then shall our tongues his wondrous grace proclaim.

Come, Holy Spirit, sent from God the Father,
thou Friend and Teacher, Comforter and Guide;
our thoughts directing, keep us close to Jesus,
and in our hearts forevermore abide.

(Robert Bruce)


I thought about these things a lot last week. I also noticed your changing disposition as you have eased into our new world here at home. I thought about this season where we are called by the Holy Spirit to the sober duty of putting on Christ. I thought how I can see already your growth into self control, and how much we need to cultivate and practice this not just as nature’s by-product of a stable life but as something we must choose (by command) by the power of the Holy Spirit.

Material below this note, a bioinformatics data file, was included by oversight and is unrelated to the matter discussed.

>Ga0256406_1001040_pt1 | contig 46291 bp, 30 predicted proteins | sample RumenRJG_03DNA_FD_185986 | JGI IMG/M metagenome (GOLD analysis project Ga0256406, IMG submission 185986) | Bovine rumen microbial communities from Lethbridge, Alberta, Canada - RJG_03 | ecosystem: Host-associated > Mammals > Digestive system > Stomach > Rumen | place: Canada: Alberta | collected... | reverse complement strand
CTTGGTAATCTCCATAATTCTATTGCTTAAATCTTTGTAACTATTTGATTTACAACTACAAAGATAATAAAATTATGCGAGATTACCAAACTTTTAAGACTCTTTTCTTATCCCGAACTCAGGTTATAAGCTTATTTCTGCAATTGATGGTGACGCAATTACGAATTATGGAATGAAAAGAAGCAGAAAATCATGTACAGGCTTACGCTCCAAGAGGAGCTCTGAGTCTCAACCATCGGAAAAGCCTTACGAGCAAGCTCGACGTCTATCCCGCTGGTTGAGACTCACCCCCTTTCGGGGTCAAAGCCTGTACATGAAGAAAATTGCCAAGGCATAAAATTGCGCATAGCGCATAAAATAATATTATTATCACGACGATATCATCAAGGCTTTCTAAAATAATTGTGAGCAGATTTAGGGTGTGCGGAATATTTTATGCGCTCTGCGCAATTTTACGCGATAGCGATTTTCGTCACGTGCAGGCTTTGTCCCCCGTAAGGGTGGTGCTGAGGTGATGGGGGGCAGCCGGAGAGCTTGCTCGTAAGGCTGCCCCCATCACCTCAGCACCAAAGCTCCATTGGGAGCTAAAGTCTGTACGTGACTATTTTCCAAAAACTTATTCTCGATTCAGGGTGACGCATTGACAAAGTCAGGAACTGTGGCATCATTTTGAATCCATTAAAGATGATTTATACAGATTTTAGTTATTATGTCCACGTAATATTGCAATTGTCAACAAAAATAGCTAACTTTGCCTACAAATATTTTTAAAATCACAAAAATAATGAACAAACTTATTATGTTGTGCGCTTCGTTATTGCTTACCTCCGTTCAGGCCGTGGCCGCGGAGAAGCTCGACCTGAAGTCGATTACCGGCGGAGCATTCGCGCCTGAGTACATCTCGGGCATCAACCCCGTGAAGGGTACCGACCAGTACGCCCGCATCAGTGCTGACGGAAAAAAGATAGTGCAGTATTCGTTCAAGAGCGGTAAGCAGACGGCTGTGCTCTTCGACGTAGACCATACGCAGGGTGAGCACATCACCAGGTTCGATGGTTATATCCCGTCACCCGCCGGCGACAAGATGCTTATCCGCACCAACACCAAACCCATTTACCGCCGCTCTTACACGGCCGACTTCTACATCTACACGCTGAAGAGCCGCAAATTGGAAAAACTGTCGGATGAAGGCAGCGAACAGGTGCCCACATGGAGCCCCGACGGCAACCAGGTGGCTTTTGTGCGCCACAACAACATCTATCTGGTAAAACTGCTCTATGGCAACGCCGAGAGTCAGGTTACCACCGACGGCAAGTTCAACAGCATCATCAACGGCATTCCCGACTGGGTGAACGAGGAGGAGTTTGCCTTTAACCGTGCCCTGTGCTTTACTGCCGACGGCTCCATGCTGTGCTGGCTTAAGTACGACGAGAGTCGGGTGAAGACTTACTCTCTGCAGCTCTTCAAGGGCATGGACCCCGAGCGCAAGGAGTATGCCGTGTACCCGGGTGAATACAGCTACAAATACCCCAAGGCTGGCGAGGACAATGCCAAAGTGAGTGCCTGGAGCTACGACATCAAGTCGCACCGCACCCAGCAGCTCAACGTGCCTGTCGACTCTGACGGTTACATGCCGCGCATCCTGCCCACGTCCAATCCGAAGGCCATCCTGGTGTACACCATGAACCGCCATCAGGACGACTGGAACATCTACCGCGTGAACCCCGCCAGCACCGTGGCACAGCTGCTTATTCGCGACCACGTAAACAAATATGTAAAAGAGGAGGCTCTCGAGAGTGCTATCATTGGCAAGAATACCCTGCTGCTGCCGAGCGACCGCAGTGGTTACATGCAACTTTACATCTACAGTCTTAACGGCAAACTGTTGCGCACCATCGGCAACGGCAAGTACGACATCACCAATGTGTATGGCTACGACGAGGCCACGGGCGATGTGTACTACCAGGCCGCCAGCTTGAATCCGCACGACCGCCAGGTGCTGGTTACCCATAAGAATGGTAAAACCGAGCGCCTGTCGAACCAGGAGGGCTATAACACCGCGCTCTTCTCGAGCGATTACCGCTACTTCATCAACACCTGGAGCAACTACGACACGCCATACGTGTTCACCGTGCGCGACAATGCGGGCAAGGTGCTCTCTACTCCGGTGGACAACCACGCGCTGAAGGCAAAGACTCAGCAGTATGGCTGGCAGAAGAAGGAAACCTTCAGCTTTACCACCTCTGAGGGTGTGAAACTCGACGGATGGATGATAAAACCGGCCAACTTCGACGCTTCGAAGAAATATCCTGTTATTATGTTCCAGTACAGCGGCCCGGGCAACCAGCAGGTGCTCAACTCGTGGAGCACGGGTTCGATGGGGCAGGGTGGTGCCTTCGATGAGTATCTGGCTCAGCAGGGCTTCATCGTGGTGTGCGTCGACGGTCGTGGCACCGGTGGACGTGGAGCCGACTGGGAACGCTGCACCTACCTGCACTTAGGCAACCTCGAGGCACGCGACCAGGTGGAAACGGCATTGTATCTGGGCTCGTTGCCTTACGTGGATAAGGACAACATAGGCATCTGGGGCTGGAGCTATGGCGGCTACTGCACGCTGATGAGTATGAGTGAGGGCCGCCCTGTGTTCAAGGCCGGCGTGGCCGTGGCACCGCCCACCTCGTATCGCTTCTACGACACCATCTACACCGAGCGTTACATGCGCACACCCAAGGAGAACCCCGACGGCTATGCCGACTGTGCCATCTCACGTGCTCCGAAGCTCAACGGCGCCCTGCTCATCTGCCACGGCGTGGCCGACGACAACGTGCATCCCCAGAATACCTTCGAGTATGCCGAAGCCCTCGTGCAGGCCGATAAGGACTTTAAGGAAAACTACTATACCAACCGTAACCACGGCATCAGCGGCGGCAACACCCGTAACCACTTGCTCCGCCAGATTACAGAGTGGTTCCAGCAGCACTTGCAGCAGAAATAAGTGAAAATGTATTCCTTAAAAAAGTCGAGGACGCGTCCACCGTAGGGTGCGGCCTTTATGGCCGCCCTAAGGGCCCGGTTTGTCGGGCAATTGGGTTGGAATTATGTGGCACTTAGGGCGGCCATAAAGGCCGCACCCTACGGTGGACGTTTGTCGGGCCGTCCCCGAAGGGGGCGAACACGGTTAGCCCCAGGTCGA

It’s not something we’re very good at as a family. Worn down, stressed, exhausted, Daddy & I feel so often that we don’t treat you guys kindly or patiently or gently enough. I find myself indulging my natural frustration borne from exhaustion and over-work and complete lack of margin. I take it out on you because I have power to do that. That’s the scariest part of parenting to me – the power you have by nature over your kids. I don’t think there was a single day last week that I didn’t see my own sin in how I treated you or spoke to you. Always I knew why, and the why is important, even if it doesn’t absolve. You weren’t listening (you were over tired) and I was in acute pain (over pregnant). It happens in this broken human world, but it doesn’t mean it’s not sin. Every day I felt resolve to treat you better, and I knew that could only come from the Holy Spirit, from being a Jesus-disciple instead of following myself and serving myself.